“The starkness of Varda’s words contrasts greatly with the received wisdom that her films are serene, humanistic, and life-affirming. In an interview with Varda in Sight & Sound, Chris Darke used the word “lightness” to describe her style, but Varda disagreed: in her estimation, “lightness” tends to mean “don’t make things sad.” “Fluidity” is Varda’s own preferred term, the juxtaposition of images, words, and music to produce an emotional affect that flows tenderly and effortlessly, like water, or a gentle breeze. This is one of the reasons that her films so often feel warm and comforting—but while these qualities are certainly present in her work, she has also always strived to capture and reveal the sadness and sorrows of the human condition, the inherent horror of it, through the same subtle, ineffable approach.” Azadeh Jafari reminds us that the magic of Agnès Varda’s cinema isn’t some naïve, gentle optimism, but the way her humanity persists from scenes of gentle kindness to moments presenting the starkest terrors.
“Chytilová, her collaborator Ester Krumbachova (who co-wrote the film with the director and helped conceive its audiovisual design) and Chytilová’s cinematographer (and husband) Jaroslav Ku?era weaponize a battery of effects throughout the film: alternations between colour and black and white, images that move through a succession of colour filters, slow and accelerated motion, animation, found-footage inserts and jarring montage. None of these effects are large-scale or opulent; instead, they are driven by a low-budget, incessantly playful experimentalism. It is not hard to locate an echo of this spirit of creative play in the DIY ethos of Riot Grrrl, which was perfectly embodied in the zines that played such a central role in the movement: turning their backs on the mainstream media and its methods, Riot Grrrl zines were handmade, photocopied, emphatically anti-copyright, and distributed mostly by hand or at music shows.” Staying at TIFF’s Review, Girish Shambu connects Chytilová’s anarchic Daisies to the music and zine centered Riot Grrrl movement of the ‘80s.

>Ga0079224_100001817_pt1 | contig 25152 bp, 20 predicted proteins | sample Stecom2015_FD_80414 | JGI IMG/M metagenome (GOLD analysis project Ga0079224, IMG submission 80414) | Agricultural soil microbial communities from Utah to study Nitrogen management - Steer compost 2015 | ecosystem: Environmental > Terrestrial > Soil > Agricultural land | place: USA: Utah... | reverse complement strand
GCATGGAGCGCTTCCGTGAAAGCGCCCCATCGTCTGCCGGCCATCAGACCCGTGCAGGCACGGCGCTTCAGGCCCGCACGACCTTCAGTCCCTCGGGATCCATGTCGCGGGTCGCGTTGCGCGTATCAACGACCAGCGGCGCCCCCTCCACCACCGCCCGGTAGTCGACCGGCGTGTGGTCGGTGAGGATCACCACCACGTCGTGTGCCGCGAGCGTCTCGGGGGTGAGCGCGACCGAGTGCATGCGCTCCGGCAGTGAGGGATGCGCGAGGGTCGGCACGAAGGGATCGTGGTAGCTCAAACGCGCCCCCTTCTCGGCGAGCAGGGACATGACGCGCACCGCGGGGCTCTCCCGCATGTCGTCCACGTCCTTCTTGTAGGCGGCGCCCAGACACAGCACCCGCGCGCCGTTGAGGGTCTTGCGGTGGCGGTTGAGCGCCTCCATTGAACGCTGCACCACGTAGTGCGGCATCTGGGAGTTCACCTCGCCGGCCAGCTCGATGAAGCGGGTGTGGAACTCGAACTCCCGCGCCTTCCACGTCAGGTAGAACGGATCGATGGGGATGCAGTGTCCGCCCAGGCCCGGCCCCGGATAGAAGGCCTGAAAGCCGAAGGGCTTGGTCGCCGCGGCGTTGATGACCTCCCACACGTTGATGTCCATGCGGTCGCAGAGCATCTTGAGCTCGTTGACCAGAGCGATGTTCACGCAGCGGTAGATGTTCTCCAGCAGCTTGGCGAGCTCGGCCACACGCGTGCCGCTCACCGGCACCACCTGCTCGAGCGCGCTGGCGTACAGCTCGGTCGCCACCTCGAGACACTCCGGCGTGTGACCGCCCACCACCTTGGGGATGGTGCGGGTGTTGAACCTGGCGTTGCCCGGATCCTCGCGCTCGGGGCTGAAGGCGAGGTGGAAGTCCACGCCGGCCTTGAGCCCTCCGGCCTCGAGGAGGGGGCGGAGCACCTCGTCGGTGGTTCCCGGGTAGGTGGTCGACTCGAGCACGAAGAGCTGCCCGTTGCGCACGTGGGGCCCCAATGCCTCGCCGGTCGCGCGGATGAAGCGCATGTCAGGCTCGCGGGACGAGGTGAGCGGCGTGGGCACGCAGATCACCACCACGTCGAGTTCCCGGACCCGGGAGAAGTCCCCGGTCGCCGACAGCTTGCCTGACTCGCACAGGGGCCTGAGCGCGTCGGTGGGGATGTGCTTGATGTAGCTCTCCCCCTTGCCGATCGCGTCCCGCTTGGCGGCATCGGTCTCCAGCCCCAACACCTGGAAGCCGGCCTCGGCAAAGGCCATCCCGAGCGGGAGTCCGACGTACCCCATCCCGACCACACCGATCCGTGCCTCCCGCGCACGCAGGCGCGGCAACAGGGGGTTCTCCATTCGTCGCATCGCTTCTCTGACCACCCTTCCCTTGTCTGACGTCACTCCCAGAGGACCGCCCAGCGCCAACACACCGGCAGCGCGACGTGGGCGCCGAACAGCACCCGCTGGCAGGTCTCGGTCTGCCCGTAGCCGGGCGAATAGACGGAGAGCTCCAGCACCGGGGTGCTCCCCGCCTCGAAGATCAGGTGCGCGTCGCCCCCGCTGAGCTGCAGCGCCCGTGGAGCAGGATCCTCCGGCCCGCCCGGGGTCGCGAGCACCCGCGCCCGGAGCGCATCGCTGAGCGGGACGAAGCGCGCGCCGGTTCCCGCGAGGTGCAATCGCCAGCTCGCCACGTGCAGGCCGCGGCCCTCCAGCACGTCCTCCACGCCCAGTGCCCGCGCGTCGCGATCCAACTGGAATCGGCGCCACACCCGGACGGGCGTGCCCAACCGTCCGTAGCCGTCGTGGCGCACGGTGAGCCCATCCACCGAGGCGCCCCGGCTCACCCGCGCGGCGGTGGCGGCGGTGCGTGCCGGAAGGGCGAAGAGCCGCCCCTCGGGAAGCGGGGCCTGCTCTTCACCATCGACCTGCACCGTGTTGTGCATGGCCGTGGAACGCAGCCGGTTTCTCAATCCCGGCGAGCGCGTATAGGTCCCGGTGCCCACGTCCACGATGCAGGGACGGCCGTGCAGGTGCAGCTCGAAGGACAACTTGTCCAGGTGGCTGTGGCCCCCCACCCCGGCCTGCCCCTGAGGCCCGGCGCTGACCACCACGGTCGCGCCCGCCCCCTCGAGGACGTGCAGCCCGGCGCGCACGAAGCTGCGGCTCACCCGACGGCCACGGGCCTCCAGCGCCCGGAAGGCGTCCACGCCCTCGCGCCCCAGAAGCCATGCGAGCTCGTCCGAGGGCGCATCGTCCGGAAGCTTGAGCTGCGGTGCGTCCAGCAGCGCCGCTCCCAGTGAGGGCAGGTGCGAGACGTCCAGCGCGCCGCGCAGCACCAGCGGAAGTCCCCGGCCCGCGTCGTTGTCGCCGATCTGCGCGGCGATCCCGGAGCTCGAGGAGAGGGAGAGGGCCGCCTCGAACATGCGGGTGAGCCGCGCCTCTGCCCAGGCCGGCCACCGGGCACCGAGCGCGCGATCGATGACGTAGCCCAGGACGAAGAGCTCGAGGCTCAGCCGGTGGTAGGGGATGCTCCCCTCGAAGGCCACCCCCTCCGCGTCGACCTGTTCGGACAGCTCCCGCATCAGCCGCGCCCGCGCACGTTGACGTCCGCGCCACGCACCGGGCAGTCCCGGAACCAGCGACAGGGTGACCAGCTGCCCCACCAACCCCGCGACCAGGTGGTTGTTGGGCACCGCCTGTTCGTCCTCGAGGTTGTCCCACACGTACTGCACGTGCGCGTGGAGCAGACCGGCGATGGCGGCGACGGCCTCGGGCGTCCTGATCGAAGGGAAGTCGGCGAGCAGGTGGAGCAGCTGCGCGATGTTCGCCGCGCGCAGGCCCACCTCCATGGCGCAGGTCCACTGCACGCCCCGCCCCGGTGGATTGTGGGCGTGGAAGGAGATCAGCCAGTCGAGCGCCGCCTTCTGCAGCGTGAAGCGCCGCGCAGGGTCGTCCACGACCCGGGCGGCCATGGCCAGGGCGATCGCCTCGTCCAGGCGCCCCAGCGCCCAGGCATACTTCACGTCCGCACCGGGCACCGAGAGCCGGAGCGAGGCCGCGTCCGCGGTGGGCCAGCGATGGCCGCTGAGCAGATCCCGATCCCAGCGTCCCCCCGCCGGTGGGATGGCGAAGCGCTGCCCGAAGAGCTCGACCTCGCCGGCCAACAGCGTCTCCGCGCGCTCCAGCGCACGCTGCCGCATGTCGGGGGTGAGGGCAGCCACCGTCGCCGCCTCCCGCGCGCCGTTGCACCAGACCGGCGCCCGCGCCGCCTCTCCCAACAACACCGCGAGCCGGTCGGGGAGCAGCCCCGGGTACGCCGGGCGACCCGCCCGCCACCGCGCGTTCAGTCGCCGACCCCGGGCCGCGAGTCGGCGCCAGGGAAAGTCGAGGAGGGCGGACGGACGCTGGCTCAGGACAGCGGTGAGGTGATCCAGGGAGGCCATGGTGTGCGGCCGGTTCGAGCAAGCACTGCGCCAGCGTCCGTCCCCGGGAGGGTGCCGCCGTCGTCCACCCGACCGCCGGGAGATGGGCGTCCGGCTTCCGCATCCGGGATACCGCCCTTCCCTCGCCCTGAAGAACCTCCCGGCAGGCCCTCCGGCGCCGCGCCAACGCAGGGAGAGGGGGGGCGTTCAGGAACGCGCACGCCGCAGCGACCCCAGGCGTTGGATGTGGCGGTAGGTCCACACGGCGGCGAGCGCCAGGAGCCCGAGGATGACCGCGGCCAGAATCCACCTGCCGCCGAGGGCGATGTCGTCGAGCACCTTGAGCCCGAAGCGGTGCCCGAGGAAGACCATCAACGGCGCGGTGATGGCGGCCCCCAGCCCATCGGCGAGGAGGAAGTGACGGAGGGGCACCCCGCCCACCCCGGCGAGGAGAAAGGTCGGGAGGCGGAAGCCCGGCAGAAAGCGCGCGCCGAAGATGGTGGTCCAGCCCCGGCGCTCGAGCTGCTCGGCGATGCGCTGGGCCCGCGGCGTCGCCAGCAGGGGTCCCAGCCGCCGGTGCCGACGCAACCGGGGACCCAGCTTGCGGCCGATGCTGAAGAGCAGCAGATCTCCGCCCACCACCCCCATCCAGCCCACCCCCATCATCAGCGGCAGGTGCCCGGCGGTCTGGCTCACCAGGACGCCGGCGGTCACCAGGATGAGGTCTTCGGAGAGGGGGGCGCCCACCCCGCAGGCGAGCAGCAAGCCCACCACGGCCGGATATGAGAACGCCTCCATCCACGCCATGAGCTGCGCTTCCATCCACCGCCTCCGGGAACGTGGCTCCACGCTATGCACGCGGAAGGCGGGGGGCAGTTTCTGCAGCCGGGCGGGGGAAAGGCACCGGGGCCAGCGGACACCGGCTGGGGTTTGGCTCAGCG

“The film is built on Bogart’s face: its crumpled anger, its tombstone teeth, everything registered on his forehead when he lights a cigarette: defeat, bewilderment, sorrow at the predictability of everything. (‘Keep it in the shadows, Gloria,’ Bogart advised Grahame on set, ‘Let the camera come to you.’) Ray credited himself with ‘taking the gun out of Bogart’s hand’ – meaning he steered him away from the gangster roles he’d always played and brought him into the territory of complex characters. We know from Bogart’s face that Dix has murdered his own life, and we are beginning to understand that he is a serial killer. He starts brawls in bars, he breaks his lovers’ noses, he has fistfights with producers. Later in the film he smashes his agent’s glasses and almost kills a motorist in a random fit of rage. Whether or not he has strangled Mildred Atkinson, he’s capable of killing someone, and that, ultimately, is the knowledge on which the romance must rest.” Gaby Wood considers the changes between Dorothy Hughes’s and Nicholas Ray’s In a Lonely Place, and how the latter, rather than softening the novel’s portrait of a murderer, alters the story to a less conventional, much more dangerous vision of romance. Via David Hudson.